Andrew Haigh, a writer/director from the Mike Leigh school of intense naturalism, shows us the intricate dynamics of a relationship which just happens to be between two men. The interaction is more important than the sex (which is relatively low-key). This is - obviously! - a gay movie, but it could just as easily be a straight movie.
Tom Cullen and Chris New give finely judged, sensitive performance as the two men who fancy each other, like each other and come to realise that they could very easily come to love each other. WEEKEND has a more intimate, less 'epic' story than BROKEBACK MOUNTAIN, but the viewer is invited in a very similar way to watch two people fall into a love affair that may or may not have a future. This is a small movie that packs a big punch.
I watched this film after a friend highly recommended it. The gay film
festivals and critics' awards and nominations it's been getting are
Russell (Tom Cullen), a young gay man in Nottingham, UK, picks up Glen (Chris New) at a nightclub. They have a one-night stand but realize they share much more than animal attraction. They spend a weekend together trying to figure out whether or not they can turn this into something "concrete".
"Weekend" is part of the 'brief encounter' subgenre I am a big fan of. It's a 'talkie' for excellence; if you love films like "Lost In Translation", "Before Sunrise" and "Before Sunset", you'll probably be smitten by this as well. A naturalistic approach to filmmaking - especially to such a dialogue-driven narrative like this - is very hard to pull off; but writer/director/editor Andrew Haigh knows how to create sparks. Special kudos go to the excellent protagonists, Tom Cullen and Chris New, whose on-screen chemistry is palpable, moving, and simply a pleasure to watch. This is a weekend you shouldn't sleep through.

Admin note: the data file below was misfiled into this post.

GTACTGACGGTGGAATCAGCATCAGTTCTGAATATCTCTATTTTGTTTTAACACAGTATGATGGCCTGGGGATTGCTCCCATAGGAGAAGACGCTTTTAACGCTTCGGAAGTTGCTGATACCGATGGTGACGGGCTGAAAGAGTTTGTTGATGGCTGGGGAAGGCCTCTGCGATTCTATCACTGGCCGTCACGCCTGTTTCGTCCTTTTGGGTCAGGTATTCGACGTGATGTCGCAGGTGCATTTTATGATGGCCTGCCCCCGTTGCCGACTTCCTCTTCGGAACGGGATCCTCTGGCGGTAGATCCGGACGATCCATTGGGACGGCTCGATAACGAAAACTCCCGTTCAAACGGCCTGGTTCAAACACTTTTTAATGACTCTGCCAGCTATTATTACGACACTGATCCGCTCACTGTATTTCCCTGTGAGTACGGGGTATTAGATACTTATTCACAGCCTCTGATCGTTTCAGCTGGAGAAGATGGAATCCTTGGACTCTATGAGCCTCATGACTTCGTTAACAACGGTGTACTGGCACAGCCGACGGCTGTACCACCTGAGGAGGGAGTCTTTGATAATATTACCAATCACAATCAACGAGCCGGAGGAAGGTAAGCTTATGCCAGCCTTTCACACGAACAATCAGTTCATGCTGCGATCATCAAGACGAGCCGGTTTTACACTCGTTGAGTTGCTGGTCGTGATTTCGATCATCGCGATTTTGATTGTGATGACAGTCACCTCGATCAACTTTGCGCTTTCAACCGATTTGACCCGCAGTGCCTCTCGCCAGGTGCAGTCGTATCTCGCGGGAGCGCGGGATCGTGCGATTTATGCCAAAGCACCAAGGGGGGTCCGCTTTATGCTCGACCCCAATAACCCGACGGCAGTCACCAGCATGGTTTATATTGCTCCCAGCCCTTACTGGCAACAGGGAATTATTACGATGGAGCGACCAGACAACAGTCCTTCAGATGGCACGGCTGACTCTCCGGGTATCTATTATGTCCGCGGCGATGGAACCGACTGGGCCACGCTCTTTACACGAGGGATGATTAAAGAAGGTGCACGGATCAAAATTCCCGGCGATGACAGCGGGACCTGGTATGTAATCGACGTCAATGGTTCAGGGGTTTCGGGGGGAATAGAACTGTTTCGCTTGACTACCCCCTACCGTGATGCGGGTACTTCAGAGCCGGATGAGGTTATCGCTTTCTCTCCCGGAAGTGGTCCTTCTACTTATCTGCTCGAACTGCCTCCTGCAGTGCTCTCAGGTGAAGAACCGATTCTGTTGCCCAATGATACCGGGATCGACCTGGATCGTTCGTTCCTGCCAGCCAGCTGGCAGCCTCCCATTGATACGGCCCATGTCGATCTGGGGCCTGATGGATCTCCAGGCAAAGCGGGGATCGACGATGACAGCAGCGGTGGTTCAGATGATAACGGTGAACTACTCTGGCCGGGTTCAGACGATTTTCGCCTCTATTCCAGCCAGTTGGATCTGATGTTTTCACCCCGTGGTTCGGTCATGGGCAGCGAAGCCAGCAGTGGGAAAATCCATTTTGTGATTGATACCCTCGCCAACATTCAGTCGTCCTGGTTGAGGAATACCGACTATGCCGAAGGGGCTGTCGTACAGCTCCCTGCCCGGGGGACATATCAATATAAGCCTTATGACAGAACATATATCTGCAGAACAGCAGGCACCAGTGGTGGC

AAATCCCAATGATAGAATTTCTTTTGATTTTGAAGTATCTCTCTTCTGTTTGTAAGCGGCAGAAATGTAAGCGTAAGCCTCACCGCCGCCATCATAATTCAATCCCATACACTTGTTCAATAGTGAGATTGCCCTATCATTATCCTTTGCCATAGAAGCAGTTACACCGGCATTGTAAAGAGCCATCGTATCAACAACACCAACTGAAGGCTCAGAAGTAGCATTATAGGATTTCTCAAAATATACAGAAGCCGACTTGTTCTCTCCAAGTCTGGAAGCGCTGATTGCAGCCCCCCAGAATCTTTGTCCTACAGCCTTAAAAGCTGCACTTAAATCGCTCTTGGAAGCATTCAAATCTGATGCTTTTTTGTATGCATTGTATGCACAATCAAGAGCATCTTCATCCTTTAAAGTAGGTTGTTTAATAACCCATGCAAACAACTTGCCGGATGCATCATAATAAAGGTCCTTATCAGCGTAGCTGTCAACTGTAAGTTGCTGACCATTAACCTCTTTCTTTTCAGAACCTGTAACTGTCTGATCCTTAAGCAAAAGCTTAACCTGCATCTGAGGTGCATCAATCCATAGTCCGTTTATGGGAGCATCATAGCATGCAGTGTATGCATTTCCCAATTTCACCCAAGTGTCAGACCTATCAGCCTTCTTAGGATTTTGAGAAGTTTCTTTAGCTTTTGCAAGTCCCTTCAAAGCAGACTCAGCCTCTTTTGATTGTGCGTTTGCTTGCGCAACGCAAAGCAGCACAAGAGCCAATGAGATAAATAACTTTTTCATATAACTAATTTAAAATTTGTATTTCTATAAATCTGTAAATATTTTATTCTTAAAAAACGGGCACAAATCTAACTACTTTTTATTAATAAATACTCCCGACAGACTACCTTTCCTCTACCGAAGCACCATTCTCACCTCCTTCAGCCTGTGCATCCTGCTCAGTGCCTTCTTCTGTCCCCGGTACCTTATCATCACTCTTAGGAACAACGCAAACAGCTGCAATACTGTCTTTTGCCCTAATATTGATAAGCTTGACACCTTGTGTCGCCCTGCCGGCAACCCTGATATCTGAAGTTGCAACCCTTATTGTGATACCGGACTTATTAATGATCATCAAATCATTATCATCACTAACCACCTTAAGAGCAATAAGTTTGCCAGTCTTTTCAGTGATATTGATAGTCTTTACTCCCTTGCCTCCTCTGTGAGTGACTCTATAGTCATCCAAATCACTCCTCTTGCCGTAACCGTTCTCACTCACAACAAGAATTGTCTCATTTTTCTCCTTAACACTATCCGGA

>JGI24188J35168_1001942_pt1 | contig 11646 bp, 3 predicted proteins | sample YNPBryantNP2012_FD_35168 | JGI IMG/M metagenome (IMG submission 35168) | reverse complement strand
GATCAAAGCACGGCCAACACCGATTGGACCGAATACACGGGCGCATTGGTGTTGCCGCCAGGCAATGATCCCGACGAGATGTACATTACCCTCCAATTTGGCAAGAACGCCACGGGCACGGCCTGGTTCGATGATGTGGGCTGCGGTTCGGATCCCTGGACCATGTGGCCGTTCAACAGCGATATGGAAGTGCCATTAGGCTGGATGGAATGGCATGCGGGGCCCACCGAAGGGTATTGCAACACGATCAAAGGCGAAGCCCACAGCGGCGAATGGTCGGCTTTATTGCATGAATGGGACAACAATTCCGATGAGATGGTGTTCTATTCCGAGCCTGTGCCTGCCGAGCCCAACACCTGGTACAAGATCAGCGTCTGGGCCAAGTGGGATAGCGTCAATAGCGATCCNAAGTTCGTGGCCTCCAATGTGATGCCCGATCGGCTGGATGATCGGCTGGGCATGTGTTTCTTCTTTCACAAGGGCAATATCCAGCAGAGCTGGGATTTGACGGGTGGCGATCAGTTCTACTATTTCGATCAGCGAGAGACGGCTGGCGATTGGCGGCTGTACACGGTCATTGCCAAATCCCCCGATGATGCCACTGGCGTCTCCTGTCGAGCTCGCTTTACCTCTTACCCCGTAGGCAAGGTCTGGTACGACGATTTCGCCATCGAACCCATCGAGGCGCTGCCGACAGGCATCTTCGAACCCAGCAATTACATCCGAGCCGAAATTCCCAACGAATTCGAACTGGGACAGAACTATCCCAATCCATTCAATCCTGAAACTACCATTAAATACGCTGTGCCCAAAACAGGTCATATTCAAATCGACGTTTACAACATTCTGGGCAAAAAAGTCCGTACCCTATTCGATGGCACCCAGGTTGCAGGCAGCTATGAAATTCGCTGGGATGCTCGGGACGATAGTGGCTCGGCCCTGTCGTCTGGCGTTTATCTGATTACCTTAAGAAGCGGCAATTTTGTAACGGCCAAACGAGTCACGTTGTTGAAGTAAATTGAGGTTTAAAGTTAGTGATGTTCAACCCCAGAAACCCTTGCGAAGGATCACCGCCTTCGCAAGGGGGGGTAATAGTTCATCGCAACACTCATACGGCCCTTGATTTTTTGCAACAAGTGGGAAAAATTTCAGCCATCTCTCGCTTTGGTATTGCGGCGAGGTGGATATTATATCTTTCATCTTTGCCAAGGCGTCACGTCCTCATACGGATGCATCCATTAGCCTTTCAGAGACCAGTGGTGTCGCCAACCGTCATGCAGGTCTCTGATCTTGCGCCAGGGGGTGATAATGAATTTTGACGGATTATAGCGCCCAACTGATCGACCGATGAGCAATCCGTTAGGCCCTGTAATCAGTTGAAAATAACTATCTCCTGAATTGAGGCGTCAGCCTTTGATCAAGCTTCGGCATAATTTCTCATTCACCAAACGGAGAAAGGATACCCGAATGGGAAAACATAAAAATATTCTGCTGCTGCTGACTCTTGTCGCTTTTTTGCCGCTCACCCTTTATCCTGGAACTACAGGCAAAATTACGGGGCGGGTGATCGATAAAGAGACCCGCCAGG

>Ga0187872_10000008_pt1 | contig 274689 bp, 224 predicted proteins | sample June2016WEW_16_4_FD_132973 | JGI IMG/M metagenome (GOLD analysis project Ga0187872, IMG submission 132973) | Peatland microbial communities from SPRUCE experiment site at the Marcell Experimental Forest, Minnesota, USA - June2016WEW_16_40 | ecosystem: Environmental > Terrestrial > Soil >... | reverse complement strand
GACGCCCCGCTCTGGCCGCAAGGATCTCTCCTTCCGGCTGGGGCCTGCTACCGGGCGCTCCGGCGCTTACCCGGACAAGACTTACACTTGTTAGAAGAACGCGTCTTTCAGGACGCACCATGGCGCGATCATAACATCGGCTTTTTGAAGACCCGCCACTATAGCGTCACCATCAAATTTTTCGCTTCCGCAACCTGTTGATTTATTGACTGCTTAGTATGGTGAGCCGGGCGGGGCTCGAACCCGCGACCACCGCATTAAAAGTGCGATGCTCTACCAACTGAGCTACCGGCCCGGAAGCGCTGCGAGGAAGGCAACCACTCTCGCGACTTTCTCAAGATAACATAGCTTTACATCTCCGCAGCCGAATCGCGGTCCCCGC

What a "lovely" (a phrase used, to much effect, by one of our characters) surprise! Agree with other postings that this film is one of the best gay films ... ever. And I have been wading through many clinkers, alas, in the past 35 years of watching gay themed movies. The two men, and their situation, becomes increasingly engrossing. They are real and the dialog rings so true. Some with long memories, or a love of classic films, might think this instant classic is reminiscent of a long-ago movie. But without spoiling or leading you on, you'll have to consider that after you see Weekend. Two thoughts - Why hasn't this film been attracting larger audiences? And I wish we had another 30 minutes to spend with Glen and Russell. Enjoy first rate filmmaking. Congratulations to the writer-director and the two leading men.
In reading several reviews posted about this outstanding film, I note
*I'm sick to death of people complaining they cannot understand English people speaking English. Pay attention, they are completely understandable!
*This isn't a romantic comedy!
*If straight audiences are squeamish about a movie anyone can relate to--well tough!
A superior film about a sexual and then romantic period in two young men's lives, WEEKEND is a riveting and adult piece of filmmaking. Andrew Haigh's writing and direction is so well observed and detailed the viewer is left astounded at the simplicity of his vision and the skill of his masterly direction.
Tom Cullen and Chris New play Russell and Glen with utter conviction, all the more impressive in their love scenes, and in their moments of intimate touching because one of them is straight. This must have been nerve-wracking for both of them and yet they handle these scenes with restraint and with believable ardor.
I loved the scene where Russell is visiting his straight best friend and finally admits he is deeply shaken by Glen. His friend is perfectly happy and insistent to drive him to the railroad station.
The only scene that didn't completely work for me was their night of boozing and drugging. I just didn't see Russell indulging in cocaine and while I know some people think it makes the mind clear, but there are no real revelations during this long night. Reminded me of another long filmed sequence--that endless wedding reception in Rachel Getting Married. A real misstep.
The chemistry between Russell and Glen's characters goes a long way towards the film's excellence. There is nothing cute, or silly, or humiliating or just plain dumb between these two very likable men. The camera allows you to discover them and the movie is a real gem for it.